\[\begin{aligned}

(f\ g)\ x &{}= f\ (g\ x) \\

f\ A &{}= \{f\ x : x\in A\}

\end{aligned}\]I posted the applicative function definition in the last post, but here we only need a regular functor. As far as I understand it, a functor is what comes directly from category theory, and an applicative functor just adds some functions that they nearly always have. There are very few functors that cannot be made into applicative functors.

\(

\newcommand{\fmap}{\text{fmap}}

\)A functor \(f\) provides us with just:

\[

\fmap : (a\rightarrow b)\rightarrow f\ a\rightarrow f\ b

\]For sets, \(\fmap\) applies a function to every element of the set (eliminating duplicates afterwards), and for functions, it composes the given function (type \((a\rightarrow b)\)) to the left of the functor's function (type \(f\ a\), which is \(t\rightarrow a\)). I encourage you to see why the types work for the latter example.

\(

\newcommand{\neg}{\text{neg}}

\newcommand{\R}{\mathbb R}

\)So, post done? Pretty much. It's maybe worth going through the example of \(\neg\ {}_\cdot^{\neg\ 1}D\), where \(\neg : \R\rightarrow\R\) is the negation function and \(D : (\R\rightarrow\R)\rightarrow \R\rightarrow\R\) is the differentiation function (and the superscript-subscript notation is described in the initial post). Of course, limiting to real numbers is arbitrary; I just needed a number type.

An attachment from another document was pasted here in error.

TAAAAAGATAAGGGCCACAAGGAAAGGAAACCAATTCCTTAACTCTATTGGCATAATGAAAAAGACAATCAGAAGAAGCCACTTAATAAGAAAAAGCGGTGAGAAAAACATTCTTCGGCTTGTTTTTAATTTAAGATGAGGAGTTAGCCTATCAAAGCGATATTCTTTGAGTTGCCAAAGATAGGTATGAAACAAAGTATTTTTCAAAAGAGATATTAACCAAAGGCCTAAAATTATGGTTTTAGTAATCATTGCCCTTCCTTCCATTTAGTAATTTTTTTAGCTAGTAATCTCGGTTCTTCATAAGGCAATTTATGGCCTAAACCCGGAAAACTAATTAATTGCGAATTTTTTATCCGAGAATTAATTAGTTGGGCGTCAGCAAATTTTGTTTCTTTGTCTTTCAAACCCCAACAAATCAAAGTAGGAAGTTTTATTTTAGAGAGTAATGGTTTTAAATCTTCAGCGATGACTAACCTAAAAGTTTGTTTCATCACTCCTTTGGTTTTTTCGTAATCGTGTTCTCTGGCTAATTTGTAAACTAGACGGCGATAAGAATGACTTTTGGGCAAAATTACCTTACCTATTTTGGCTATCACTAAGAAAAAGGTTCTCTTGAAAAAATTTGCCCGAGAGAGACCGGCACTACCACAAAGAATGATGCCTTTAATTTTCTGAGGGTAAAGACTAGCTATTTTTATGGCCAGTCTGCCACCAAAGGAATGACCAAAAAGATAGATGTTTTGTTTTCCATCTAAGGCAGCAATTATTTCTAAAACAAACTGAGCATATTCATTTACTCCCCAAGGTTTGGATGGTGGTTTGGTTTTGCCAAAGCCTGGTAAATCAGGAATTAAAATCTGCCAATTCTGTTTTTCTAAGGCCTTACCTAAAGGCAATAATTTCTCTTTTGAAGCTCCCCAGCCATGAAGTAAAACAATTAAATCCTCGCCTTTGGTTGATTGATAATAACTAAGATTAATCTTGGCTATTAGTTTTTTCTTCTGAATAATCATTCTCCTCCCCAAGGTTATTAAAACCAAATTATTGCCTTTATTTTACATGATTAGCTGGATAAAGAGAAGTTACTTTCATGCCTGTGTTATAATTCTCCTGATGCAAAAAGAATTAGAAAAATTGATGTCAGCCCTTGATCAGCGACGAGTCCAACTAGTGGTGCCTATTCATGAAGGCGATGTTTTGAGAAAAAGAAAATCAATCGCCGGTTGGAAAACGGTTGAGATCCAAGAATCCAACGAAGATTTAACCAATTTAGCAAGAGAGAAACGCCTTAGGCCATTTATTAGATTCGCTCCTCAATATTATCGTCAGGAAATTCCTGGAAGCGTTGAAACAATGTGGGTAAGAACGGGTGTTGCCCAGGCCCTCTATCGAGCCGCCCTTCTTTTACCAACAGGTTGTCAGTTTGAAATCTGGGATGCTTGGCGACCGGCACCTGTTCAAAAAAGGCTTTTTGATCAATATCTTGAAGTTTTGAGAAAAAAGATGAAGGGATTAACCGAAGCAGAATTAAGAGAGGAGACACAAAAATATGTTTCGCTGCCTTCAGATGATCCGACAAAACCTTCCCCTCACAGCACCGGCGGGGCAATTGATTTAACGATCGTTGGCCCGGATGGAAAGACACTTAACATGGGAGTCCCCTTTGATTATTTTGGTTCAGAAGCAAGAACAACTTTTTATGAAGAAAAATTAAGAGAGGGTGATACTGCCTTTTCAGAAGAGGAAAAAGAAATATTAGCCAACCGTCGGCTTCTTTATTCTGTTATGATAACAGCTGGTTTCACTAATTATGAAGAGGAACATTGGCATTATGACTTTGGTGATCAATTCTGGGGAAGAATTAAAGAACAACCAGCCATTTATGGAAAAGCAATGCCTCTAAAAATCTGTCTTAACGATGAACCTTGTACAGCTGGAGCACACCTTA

Firstly, we try to apply \(\neg : \R\rightarrow\R\) to \({}_\cdot^{\neg\ 1} : \R\rightarrow\R\). \(\R\rightarrow\R\) doesn't match \(\R\), but it does match \(f\ \R\), where \(f = (a\rightarrow)\). So, we transform \(\neg\ {}_\cdot^{\neg\ 1}\) into \(\fmap\ \neg\ {}_\cdot^{\neg\ 1}\), which is \(\neg\circ{}_\cdot^{\neg\ 1}\), the negative reciprocal function. Let's call it \(\text{negrec} : \R\rightarrow\R\).

Next, we try to apply that to \(D : (\R\rightarrow\R)\rightarrow \R\rightarrow\R\). \(D\)'s type certainly doesn't match the expected \(\R\), but it does match \(h\ (g\ \R)\), where \(g = (b\rightarrow)\) (where \(b = \R\)) and \(h = (c\rightarrow)\) (where \(c = \R\rightarrow\R\)). Note that it doesn't match \(i\ \R\) where \(i = ((\R\rightarrow\R)\rightarrow\R\rightarrow)\) because \(\rightarrow\) is not associative (it binds to the right). So, \(\text{negrec}\ D\) becomes \(\fmap\ (\fmap\ \text{negrec})\ D\), or \((\text{negrec}\circ{})\circ D\).

That's as far as we can go, so let's apply this function to, say, \(\exp\) and \(0\). \[\begin{aligned}

((\text{negrec}\circ{})\circ D)\ \exp\ 0

&{}= ((\text{negrec}\circ{})\ (D\ \exp))\ 0 \\

&{}= (\text{negrec}\circ\exp)\ 0 \\

&{}= \text{negrec}\ (\exp 0) \\

&{}= \text{negrec}\ 1 \\

&{}= \neg\ 1

\end{aligned}\]And that tells us that the gradient of the normal to the exponential curve at 0 is negative 1.

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